Plaintiff timely filed her appeal with this Court on March 24, 2016. ECF No. 1.


         Plaintiff advances two grounds for relief. First, she argues that the ALJ erred by impermissibly “picking and choosing” only those portions of uncontradicted medical opinions that led to a finding of nondisability. Pl.'s Mot. 7-11, ECF No. 12. Additionally, she alleges that substantial evidence does not support the ALJ's step five determination. Id. at 12-14.


         A. Standard of Review

         When the Appeals Council denies a claimant's request for review, the ALJ's decision becomes the final decision of the agency.[1] The Court's review of that final agency decision is both factual and legal. See Maes v. Astrue, 522 F.3d 1093, 1096 (10th Cir. 2008) (citing Hamilton v. Sec'y of Health & Human Servs., 961 F.2d 1495, 1497-98 (10th Cir. 1992)) (“The standard of review in a social security appeal is whether the correct legal standards were applied and whether the decision is supported by substantial evidence.”).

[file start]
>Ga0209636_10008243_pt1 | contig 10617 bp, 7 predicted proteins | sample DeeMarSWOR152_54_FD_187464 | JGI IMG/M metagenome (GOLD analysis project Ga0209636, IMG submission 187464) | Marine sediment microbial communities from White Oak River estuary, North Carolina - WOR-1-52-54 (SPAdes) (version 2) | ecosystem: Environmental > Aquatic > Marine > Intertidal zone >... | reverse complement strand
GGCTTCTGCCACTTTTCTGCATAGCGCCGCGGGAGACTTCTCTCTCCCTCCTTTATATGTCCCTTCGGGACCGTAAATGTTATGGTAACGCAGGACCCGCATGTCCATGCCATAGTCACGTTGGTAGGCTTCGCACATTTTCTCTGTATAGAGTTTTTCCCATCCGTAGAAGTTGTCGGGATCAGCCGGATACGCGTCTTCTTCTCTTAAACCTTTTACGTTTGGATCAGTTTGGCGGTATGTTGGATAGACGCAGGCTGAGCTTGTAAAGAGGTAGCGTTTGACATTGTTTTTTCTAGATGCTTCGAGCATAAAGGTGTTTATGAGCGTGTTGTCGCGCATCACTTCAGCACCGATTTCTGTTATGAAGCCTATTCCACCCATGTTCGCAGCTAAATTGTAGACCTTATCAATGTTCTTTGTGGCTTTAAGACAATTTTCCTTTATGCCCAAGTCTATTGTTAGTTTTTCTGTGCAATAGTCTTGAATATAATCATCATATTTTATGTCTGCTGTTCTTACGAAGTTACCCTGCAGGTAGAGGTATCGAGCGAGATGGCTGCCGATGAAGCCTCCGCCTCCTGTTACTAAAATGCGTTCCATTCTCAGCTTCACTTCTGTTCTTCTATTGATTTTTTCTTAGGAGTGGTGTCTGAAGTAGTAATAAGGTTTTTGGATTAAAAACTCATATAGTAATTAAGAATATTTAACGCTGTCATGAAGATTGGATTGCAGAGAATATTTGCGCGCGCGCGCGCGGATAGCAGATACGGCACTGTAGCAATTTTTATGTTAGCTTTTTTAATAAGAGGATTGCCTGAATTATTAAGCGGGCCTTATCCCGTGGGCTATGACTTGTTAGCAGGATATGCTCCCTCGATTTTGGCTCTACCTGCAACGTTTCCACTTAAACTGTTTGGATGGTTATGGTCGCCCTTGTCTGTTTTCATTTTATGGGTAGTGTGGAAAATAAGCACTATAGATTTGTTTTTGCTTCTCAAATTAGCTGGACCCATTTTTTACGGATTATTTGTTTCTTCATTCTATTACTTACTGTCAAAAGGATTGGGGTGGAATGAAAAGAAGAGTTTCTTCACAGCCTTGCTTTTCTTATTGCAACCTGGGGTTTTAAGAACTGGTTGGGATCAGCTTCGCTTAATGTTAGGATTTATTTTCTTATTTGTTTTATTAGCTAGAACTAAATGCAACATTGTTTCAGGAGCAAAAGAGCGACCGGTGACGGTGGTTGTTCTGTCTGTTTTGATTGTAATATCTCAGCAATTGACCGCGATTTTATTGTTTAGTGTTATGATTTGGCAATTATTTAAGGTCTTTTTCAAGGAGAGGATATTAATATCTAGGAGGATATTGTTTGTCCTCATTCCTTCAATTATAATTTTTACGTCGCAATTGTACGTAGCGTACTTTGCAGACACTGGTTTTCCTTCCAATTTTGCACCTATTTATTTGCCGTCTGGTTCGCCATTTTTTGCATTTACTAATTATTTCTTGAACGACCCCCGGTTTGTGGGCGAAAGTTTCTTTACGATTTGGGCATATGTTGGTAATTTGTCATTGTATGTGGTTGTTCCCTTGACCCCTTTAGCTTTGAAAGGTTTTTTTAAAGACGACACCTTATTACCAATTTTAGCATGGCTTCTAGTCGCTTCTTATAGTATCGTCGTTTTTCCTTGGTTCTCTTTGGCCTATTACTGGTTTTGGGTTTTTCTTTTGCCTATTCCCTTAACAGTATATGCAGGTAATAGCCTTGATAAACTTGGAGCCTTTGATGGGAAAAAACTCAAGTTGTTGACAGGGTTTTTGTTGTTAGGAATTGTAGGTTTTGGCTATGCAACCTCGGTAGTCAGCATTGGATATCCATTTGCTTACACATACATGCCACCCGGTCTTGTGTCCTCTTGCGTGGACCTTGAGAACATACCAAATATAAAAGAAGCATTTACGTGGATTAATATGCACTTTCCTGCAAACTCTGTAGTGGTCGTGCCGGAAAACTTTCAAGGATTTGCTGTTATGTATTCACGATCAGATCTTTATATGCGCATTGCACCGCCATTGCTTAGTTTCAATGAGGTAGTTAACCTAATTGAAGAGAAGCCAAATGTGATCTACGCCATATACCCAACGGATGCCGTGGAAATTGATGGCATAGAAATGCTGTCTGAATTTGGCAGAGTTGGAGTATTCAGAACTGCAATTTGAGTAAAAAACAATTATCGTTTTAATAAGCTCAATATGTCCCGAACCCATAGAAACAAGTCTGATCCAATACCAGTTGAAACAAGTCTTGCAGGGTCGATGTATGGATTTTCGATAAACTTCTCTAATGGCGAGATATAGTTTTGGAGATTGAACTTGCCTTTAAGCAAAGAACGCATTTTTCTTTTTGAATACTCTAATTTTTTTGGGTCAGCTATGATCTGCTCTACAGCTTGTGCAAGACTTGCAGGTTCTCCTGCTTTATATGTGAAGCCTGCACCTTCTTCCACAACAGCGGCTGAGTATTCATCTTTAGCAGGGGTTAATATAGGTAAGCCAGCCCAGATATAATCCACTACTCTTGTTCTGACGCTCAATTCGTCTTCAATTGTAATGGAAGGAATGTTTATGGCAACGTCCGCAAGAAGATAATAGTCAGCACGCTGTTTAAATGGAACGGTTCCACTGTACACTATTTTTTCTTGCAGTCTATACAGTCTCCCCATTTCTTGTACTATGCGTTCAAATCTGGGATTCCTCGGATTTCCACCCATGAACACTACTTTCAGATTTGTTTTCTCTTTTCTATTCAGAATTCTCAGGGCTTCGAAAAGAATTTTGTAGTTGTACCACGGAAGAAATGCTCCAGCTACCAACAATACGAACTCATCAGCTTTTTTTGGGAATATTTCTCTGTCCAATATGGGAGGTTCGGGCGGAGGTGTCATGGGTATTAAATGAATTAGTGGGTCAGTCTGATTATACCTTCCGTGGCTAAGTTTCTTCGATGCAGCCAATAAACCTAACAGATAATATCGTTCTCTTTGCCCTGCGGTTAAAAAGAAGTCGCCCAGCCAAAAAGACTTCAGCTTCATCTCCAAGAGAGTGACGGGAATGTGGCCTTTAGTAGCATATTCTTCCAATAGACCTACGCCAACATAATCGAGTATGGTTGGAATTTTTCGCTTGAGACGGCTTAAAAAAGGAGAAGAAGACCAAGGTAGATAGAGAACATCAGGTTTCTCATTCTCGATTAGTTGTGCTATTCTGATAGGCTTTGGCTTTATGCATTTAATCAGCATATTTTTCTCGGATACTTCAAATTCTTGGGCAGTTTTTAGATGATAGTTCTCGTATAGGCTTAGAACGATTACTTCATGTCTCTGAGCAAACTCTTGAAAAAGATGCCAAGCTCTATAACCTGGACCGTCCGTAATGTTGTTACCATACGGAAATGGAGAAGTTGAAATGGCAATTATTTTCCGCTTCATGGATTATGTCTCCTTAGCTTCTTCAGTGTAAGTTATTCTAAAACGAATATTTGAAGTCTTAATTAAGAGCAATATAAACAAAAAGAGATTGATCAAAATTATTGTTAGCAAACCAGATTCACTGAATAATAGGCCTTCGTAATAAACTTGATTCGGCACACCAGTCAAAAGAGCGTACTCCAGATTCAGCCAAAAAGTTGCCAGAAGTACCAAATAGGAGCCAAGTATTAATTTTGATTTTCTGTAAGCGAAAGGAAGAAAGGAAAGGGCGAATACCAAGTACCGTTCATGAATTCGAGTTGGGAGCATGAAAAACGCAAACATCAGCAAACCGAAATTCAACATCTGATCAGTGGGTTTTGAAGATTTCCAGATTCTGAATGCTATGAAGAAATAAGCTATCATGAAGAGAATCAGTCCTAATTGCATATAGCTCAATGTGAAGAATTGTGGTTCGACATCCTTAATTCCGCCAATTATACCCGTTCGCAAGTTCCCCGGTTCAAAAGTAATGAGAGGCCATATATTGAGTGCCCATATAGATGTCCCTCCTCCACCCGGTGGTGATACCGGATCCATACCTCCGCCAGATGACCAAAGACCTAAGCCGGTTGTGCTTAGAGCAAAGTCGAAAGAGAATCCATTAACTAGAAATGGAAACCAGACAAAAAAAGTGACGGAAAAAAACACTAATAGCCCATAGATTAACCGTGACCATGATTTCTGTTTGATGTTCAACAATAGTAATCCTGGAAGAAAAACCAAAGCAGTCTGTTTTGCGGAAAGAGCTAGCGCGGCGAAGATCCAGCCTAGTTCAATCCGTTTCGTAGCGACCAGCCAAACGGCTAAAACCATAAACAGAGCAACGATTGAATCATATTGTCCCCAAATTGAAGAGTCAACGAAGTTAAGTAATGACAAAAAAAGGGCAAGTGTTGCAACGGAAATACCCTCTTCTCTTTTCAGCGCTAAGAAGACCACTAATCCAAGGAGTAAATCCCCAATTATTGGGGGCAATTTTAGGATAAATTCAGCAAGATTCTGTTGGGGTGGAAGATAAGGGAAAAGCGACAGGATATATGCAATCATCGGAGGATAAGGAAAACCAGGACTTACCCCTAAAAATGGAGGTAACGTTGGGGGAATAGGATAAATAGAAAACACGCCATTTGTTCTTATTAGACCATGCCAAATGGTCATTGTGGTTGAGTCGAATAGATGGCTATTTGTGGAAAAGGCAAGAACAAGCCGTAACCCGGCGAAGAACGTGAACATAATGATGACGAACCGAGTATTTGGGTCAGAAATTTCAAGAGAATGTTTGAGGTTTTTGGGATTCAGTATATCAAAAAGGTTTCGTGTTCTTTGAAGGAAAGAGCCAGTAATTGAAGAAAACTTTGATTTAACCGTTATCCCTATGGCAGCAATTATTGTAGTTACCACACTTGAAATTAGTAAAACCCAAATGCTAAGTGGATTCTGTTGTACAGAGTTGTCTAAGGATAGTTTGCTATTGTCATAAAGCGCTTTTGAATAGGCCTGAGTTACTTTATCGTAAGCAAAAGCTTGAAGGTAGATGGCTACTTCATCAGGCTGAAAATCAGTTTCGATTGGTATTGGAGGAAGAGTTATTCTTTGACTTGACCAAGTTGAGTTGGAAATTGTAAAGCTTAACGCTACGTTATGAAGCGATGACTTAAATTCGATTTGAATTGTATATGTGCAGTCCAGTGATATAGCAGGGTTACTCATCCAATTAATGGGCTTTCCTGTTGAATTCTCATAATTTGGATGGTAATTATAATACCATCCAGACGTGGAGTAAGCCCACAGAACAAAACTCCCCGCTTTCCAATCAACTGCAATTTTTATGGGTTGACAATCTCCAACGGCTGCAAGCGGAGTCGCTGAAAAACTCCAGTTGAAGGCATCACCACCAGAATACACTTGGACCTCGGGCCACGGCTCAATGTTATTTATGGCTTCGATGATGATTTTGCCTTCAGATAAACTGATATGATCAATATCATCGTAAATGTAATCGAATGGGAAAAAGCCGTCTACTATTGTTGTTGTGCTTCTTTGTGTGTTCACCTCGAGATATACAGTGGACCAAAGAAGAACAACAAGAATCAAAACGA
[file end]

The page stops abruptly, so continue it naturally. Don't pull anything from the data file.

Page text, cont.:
The factual findings at the administrative level are conclusive “if supported by substantial evidence.” 42 U.S.C. § 405(g) (2012). “Substantial evidence is such relevant evidence as a reasonable mind might accept as adequate to support a conclusion.” Langley v. Barnhart, 373 F.3d 1116, 1118 (10th Cir. 2004); Hamlin v. Barnhart, 365 F.3d 1208, 1214 (10th Cir. 2004); Doyal v. Barnhart, 331 F.3d 758, 760 (10th Cir. 2003). An ALJ's decision “is not based on substantial evidence if it is overwhelmed by other evidence in the record or if there is a mere scintilla of evidence supporting it.” Langley, 373 F.3d at 1118; Hamlin, 365 F.3d at 1214. Substantial evidence does not, however, require a preponderance of the evidence. See Lax v. Astrue, 489 F.3d 1080, 1084 (10th Cir. 2007) (citing Zoltanski v. F.A.A., 372 F.3d 1195, 1200 (10th Cir. 2004)). A court should meticulously review the entire record but should neither re-weigh the evidence nor substitute its judgment for that of the Commissioner. Langley, 373 F.3d at 1118; Hamlin, 365 F.3d at 1214.